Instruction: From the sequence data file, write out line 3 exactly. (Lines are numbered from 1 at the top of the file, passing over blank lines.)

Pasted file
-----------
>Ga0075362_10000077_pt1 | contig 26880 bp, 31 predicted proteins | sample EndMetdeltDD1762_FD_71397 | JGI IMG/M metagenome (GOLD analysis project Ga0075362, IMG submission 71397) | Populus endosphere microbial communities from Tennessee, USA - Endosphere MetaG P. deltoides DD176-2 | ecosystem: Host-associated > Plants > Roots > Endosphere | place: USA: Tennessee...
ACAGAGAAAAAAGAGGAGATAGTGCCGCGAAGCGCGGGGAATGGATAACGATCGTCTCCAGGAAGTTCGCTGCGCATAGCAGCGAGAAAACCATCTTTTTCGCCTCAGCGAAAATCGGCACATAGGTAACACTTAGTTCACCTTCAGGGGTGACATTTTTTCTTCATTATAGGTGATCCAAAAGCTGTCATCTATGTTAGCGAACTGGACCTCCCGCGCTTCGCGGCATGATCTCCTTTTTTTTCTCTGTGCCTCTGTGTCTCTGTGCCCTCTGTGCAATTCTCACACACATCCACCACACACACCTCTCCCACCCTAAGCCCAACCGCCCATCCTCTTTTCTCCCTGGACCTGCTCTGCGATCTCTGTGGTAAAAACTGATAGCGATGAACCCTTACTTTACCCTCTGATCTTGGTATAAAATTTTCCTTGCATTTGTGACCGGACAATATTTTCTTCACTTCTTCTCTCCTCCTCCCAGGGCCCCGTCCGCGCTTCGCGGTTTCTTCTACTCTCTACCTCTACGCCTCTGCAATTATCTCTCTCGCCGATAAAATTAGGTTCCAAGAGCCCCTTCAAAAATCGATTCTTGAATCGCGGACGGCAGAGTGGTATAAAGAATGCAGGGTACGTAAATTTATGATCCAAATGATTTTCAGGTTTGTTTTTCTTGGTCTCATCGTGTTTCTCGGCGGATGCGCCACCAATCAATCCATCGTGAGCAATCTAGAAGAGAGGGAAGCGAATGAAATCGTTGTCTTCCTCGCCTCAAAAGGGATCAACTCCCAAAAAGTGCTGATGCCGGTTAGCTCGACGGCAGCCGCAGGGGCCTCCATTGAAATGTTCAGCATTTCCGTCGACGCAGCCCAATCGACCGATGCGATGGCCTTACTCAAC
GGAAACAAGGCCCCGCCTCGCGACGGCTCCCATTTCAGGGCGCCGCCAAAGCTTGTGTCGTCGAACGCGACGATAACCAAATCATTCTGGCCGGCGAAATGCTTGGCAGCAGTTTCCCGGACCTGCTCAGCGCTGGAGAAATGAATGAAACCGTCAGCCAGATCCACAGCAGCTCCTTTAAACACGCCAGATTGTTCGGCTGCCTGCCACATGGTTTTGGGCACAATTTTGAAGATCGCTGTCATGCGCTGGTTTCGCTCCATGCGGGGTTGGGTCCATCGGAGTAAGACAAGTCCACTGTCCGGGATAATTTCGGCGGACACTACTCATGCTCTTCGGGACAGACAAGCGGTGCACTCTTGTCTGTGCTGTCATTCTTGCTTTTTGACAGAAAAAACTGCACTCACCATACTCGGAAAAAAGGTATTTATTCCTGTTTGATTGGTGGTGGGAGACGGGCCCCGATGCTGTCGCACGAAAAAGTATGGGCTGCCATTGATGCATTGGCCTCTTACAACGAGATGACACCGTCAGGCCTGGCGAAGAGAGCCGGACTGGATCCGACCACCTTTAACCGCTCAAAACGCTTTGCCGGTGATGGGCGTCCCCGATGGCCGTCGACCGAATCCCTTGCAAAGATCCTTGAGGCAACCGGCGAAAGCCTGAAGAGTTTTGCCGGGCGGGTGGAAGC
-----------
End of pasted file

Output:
GGAAACAAGGCCCCGCCTCGCGACGGCTCCCATTTCAGGGCGCCGCCAAAGCTTGTGTCGTCGAACGCGACGATAACCAAATCATTCTGGCCGGCGAAATGCTTGGCAGCAGTTTCCCGGACCTGCTCAGCGCTGGAGAAATGAATGAAACCGTCAGCCAGATCCACAGCAGCTCCTTTAAACACGCCAGATTGTTCGGCTGCCTGCCACATGGTTTTGGGCACAATTTTGAAGATCGCTGTCATGCGCTGGTTTCGCTCCATGCGGGGTTGGGTCCATCGGAGTAAGACAAGTCCACTGTCCGGGATAATTTCGGCGGACACTACTCATGCTCTTCGGGACAGACAAGCGGTGCACTCTTGTCTGTGCTGTCATTCTTGCTTTTTGACAGAAAAAACTGCACTCACCATACTCGGAAAAAAGGTATTTATTCCTGTTTGATTGGTGGTGGGAGACGGGCCCCGATGCTGTCGCACGAAAAAGTATGGGCTGCCATTGATGCATTGGCCTCTTACAACGAGATGACACCGTCAGGCCTGGCGAAGAGAGCCGGACTGGATCCGACCACCTTTAACCGCTCAAAACGCTTTGCCGGTGATGGGCGTCCCCGATGGCCGTCGACCGAATCCCTTGCAAAGATCCTTGAGGCAACCGGCGAAAGCCTGAAGAGTTTTGCCGGGCGGGTGGAAGC